For this month we are going to start covering shotguns for survivalist. The two primary shotguns that are found in the average survivalist battery are the Remington Model 870 and the Mossberg 500 series.
We are taking the Remington 870 first as it is the most used. This weapon is the primary longarm of American law enforcement. This shotgun has more acessories made for it than all the other shotguns put together. The reason for this is a history for dependability dating back to the mid part of this century. The 870 comes in many models and configurations from a model for Trap compitition to the favorite riot gun for law enforcement. The 870 comes in both a left and right hand model. The 870 utilizes twin action bars to prevent binding of the slide action during rapid operation of the weapon. The 870 also utilizes twin shell stops to prevent shells from slipping from the magazine tube. It is possible that a shell can slip from the magazine and wedge between the shell carrier (the part that lifts the shell from the magazine) and the slide assembly (the part that moves the bolt itself). In the new models of the 870 this problem has been cured by the installation of the "flexitab kit". It is very easy matter to clear this type of jam. Clearing is accomplished by slamming the weapon against a hard surface while racking the action. The flexitab conversion consists of a carrier assembly, a slide assembly, and a breech block assembly (either black or chrome). An easy way to tell if the flexitab assembly is installed in you gun or one you might by is by the U shaped cut in the carrier assembly. For those weapons that have the old style assembly all is not lost. The flexitab conversion can be owner installed in any 870. This kit can be ordered directly from Remington, but they give a better price to police officers. The part numbers to order the conversion kits are 93339 (Black bolt) and 93340 (chrome bolt). Now for those without the funds for this kit all is not lost. The problem can be addressed in another way by modifing your existing carrier assembly. The carrier assembly can be removed from the weapon and a slot cut in the middle of the carrier assembly for 3/4 of its length. This slot allows for a narrow item (like a knife blade) to be slipped in and push the shell back in the magazine tube. The slot can be easily cut by a Dremel cutting wheel. The slot should be 1/4 inch wide for 3/4 of the length of the carrier. The slot should be started in the center and be cut equally in both directions lengthwise.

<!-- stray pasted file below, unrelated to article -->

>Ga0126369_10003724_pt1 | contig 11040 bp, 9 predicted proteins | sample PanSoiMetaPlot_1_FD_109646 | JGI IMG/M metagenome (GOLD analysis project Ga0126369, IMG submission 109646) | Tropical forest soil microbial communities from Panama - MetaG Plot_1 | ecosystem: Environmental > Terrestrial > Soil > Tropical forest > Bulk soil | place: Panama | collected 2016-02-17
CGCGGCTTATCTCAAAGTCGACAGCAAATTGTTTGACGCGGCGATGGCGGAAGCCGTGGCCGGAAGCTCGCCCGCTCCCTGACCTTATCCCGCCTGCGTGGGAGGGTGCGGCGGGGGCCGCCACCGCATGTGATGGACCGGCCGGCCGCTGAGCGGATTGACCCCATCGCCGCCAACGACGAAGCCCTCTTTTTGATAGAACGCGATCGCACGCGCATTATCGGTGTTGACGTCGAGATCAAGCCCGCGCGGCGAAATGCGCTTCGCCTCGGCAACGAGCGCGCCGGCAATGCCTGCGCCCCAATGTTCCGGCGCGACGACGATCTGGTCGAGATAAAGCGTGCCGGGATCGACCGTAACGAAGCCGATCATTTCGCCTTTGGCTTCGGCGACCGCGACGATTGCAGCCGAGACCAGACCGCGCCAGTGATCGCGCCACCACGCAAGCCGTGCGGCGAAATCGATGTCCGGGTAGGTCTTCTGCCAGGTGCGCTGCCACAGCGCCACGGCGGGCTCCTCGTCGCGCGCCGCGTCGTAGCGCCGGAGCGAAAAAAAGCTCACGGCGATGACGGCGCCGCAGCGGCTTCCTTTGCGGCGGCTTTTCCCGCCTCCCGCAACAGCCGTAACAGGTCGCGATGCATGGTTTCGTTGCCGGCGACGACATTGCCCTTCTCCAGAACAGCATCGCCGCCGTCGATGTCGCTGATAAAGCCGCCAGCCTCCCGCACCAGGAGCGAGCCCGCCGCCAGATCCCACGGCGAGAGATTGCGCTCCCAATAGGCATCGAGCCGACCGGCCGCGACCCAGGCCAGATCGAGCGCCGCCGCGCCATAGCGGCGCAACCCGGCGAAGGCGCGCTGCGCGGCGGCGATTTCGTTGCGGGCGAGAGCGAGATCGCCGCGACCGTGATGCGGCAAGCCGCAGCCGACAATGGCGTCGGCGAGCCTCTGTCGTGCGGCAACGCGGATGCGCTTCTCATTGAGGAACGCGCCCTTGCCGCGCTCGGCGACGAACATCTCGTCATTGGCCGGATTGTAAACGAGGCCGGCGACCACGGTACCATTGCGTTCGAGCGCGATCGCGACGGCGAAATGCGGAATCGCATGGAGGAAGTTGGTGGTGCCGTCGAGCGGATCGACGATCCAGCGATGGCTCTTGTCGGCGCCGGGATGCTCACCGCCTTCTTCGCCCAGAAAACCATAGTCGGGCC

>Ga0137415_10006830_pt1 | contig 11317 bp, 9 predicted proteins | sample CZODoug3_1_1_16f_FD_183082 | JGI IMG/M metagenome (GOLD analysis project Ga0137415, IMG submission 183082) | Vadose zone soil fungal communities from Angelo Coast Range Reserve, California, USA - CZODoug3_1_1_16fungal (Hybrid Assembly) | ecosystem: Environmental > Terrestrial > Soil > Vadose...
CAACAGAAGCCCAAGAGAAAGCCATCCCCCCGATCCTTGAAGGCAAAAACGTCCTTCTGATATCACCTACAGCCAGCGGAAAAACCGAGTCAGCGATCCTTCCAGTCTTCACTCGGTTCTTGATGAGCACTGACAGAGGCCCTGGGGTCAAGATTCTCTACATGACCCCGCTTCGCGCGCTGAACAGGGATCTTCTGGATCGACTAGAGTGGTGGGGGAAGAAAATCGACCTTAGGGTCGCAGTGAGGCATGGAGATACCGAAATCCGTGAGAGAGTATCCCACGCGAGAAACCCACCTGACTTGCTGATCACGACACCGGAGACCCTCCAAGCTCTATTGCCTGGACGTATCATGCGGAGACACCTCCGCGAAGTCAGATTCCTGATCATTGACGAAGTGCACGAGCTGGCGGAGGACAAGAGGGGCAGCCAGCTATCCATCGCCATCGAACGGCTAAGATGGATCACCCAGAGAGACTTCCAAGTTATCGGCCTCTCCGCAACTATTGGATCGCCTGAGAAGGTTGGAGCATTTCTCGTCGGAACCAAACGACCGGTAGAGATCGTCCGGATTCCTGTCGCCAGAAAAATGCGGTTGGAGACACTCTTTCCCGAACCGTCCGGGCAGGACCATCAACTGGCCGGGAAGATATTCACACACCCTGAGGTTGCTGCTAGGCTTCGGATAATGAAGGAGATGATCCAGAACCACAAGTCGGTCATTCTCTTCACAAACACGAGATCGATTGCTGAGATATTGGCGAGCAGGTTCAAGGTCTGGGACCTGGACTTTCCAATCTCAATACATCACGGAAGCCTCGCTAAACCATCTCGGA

The second problem that can be encountered is that the shell stops can become worn and let shells slip from the magazine tube. These shell stops can be replaced but are riveted in the weapon. They must be drilled out and new ones installed by utililyzing a special tool made just for this purpose. This is generally a gunsmith operation.
A minor problem that the current 870's have is the magazine tube follower is made of plastic. These can break and jam the weapon. This can be easily and cheaply fixed by replacing the plastic follower with one from either Choate or Scattergun Technologies. They are Orange and Green respectively. These are both highly visible and have a elongated "tail" to prevent kinking of the magazine spring. These replacement parts are highly recommended for all 870's.
Spare parts I recommend for this weapon are the following: Firing pin, firing pin spring, trigger housing retaining pin (these are used to hold the trigger assembly to the receiver), and 2 magazine springs. The magazine springs should match the magazine tube length. This is especially true for those weapons with extended magazine tubes.
Spare barrels come in a wide variety of lengths, chokes, and combinations. Barrels come in fixed and changeable chokes. Barrels can also be obtained with adjustable chokes, such as the excellent Poly Choke adjustable device. Sights available range from a simple bead front sight through adjustable "Ghost Ring Night Sites".
Probably the best but is the Express Magnum model that utilizes a parkerized finish. It is chambered to take the normal 2 3/4 inch and the 3 inch shells.
Next month we will cover the Mossberg series of shotguns.
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